Divisions

Division of Nanophysics and Quantum Optics

The research carried out within our division focuses on understanding the unique properties and behavior of nanostructures in the view of their prospective application as building blocks of quantum nanodevices.

The present manufacturing technology allows for the realization of complex nanostructures composed of different materials, ranging from metals, semiconductors and insulators to organic systems, and thus having versatile properties. This poses scientific challenges, because often new and unexpected phenomena occur which need to be explained to enable the technological application of the structures. The division’s research involves understanding the complex properties of various systems, such as quantum dots, rings and core-shell wires. We explain processes taking place within the systems and the phenomena occurring due to interaction with the electromagnetic surrounding at the quantum level. The division’s collaboration with experimental groups allows for an experimental evaluation of our predictions and provides the possibility to explain emerging phenomena.

The division also encompasses such topics as optical properties and dynamic characteristics of polymers, modeling of doped nanocrystals, nonlinear waves or micromagnetics. We are open to collaboration with other theoretical and experimental groups if only our knowledge of condensed matter and quantum optics could explain the phenomena they observe.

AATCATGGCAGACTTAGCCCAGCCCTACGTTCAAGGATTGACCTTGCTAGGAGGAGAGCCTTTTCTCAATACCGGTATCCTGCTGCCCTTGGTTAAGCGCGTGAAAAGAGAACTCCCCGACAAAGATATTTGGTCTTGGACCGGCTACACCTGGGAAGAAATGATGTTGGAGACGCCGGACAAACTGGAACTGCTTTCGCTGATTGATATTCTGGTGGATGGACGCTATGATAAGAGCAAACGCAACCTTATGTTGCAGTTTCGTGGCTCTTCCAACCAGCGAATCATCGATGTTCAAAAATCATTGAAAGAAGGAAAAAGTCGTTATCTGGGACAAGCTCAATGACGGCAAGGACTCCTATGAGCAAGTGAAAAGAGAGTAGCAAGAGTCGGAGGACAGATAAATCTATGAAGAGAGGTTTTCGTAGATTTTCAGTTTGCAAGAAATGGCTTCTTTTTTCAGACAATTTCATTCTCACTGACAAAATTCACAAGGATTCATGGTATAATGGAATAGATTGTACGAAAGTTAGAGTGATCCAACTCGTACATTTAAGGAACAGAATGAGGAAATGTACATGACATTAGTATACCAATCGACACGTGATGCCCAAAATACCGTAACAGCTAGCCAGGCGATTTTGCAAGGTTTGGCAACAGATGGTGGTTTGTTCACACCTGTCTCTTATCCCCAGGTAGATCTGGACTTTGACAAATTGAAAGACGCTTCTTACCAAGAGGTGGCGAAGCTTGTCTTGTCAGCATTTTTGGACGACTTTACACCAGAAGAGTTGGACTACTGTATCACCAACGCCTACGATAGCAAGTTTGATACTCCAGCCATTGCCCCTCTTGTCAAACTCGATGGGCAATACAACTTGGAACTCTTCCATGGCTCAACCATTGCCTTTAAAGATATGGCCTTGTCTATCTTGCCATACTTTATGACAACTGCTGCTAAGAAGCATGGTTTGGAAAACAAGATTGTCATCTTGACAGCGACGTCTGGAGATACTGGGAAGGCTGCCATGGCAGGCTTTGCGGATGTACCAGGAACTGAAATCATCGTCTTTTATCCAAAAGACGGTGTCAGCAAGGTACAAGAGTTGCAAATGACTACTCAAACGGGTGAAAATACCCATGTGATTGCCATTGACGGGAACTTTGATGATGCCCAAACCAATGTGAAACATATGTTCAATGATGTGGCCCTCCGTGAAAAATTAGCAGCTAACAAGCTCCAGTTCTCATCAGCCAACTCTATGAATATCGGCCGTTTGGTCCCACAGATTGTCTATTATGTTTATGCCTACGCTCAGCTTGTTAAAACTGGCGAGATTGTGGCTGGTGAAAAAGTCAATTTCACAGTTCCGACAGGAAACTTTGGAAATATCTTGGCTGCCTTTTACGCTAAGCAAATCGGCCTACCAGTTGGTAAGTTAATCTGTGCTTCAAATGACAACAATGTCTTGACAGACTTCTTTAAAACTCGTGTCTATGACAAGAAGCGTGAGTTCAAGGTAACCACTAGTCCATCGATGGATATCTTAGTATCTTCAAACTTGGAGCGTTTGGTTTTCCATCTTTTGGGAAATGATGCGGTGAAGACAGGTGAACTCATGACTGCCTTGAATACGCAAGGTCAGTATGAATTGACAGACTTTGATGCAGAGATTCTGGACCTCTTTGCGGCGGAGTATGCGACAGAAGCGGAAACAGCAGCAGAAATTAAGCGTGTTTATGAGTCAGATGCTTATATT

Divison of Strongly Correlated Systems

When the interaction between electrons becomes comparable to their kinetic energy, new, often unconventional states of matter can appear in materials. Also, nontrivial geometry of systems or a specific band structure can lead to them. These are states of interest from a purely theoretical point of view, the understanding of which requires going beyond an intuitive description of the world and relying on the foundations and methods of quantum mechanics. However, they are also interesting in the context of the development of new technologies such as quantum computing or lossless energy transfer.

The research we are conducting in our Department focuses on such states. Examples of states of matter that arouse our interest are superconducting, magnetic, or topologically nontrivial phases. Our research covers static properties as well as their nonequilibrium behavior. The studies are carried out with reference to the state-of-the-art experiments conducted in different areas of physics of strongly correlated electron systems and ultracold atomic gases.

Division of Complex Matter and Fields

The Division focuses on unraveling the intricate behaviors and properties of matter through a dual approach that bridges the gap between the microscopic world of particles and the macroscopic realm we observe. This division's research encompasses a broad spectrum of topics, from the exploration of emergent phenomena in condensed matter physics, such as the intriguing behaviors observed in complex electronic systems and the novel properties of materials at the quantum level, to the study of field theories that describe the fundamental forces and particles in the universe.